Antonin Scalia Rules Deep Dish Is Not Pizza

Supreme Court Justice Antonin Scalia is no stranger to controversial rulings, and he's just issued an opinion that might be his most divisive yet: Chicago deep-dish shouldn't be called pizza.

It’s very tasty, but it’s not pizza," he said Friday night in the Windy City, according to the Chicago Sun-Times.

Don't worry, Chicago. Scalia's opinion, delivered at the Union League Club of Chicago’s 126th annual George Washington’s Birthday celebration, is non-binding and doesn't carry the full weight of the court (or even the weight of a deep dish from Uno or Lou Malnati's).

But it's clear Scalia is an originalist in more ways than one. Back in 2011, he explained why he believes a Chicago deep dish should be called "a tomato pie" and not pizza.

"Real pizza is Neapolitan [from Naples, Italy] It is thin," he was quoted as saying. "It is chewy and crispy, OK?"

Scalia has also called New York pizza "infinitely better" than Chicago's, but we should note he may be suffering from a bit of judicial bias. He was born in New Jersey and moved to New York at the age of 6, where he remained through high school.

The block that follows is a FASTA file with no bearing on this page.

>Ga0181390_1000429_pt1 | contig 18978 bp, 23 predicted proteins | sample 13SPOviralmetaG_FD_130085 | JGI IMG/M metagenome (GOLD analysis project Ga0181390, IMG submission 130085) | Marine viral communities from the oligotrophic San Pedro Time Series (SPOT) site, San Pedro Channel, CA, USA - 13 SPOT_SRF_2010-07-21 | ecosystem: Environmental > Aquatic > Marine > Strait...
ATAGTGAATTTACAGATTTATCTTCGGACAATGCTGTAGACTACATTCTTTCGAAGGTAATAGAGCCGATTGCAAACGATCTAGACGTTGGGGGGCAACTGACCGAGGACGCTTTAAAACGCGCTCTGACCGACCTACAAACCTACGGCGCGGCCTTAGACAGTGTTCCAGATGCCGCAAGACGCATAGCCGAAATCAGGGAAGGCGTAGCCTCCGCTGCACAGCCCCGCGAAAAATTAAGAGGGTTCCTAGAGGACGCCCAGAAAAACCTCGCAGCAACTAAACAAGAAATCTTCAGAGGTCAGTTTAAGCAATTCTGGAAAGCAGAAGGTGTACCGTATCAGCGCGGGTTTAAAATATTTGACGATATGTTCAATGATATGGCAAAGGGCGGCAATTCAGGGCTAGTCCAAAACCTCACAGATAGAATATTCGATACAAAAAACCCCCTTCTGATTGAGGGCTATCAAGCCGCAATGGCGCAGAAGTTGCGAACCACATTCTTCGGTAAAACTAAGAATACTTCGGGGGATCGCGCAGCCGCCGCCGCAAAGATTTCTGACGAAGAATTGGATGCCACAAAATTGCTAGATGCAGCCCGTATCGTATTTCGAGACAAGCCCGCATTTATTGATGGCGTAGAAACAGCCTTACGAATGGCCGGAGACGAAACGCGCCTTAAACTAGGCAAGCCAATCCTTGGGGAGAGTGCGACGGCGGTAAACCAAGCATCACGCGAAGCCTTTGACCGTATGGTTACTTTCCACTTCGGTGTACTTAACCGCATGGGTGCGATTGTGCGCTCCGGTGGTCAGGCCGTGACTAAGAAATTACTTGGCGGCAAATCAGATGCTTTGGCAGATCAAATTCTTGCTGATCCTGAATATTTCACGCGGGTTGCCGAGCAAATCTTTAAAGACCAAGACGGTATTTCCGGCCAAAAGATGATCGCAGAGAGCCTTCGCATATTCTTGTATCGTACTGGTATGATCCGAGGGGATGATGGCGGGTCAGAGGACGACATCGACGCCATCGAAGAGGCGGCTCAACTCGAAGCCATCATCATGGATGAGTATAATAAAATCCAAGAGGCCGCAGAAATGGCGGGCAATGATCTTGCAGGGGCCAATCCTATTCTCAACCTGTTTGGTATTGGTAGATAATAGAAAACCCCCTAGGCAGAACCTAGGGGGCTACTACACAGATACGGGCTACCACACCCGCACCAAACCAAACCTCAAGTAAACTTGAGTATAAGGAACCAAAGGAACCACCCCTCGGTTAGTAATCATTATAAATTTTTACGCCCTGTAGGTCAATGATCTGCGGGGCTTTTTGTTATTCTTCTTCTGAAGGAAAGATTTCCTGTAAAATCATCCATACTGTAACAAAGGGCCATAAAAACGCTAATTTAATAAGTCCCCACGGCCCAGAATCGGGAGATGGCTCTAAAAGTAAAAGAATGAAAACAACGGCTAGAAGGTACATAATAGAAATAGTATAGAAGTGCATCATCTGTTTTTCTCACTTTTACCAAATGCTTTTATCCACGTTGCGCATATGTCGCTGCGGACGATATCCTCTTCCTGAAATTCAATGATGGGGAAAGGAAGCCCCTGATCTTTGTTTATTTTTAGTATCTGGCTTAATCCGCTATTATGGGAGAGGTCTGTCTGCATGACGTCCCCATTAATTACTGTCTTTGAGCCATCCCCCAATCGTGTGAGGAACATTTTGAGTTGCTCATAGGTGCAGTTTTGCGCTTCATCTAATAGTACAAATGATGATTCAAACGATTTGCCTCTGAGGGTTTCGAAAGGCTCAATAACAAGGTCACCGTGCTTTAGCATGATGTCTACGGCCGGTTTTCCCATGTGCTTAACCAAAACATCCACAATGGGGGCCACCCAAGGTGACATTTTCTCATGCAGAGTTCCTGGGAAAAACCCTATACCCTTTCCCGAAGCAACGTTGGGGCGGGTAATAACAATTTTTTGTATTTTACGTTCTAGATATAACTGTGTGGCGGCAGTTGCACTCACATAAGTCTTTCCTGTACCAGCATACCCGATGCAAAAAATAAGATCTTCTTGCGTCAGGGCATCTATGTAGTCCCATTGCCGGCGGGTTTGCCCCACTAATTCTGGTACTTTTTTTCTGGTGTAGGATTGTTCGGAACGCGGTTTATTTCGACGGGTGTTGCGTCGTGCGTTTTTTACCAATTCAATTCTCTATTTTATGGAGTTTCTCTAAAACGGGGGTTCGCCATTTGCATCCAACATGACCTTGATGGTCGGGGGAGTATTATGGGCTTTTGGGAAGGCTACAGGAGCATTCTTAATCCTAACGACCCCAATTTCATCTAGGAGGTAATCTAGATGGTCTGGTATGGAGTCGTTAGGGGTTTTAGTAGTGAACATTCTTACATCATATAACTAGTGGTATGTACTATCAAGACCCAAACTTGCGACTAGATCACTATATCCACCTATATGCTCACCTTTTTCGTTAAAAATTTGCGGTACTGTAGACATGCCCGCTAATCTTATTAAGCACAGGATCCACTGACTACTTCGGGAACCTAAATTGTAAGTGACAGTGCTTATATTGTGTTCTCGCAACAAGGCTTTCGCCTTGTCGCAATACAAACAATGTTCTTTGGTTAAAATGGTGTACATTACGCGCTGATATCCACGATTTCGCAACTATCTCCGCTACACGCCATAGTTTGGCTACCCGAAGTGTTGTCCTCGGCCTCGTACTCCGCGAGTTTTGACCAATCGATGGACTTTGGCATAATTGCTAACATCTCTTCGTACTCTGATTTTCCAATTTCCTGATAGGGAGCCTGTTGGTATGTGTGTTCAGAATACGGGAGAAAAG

But even without Scalia's opinion, deep-dish pizza has been hitting hard times. In December, a survey by the online ordering website GrubHub found that only 9 percent of all orders in Chicago are for deep-dish pizza.

And last year, 'Daily Show' host Jon Stewart railed against deep dish.

"Let me explain something, deep-dish pizza is not only not better than New York pizza. It's not pizza," Stewart explained in perhaps the only example of him agreeing with Scalia on anything. "It's a f***ing casserole!"

When Chicago Mayor Rahm Emanuel sent the 'Daily Show' crew some deep dish, Stewart released a video showing that even a dog wouldn't eat it.

So, we have to ask...



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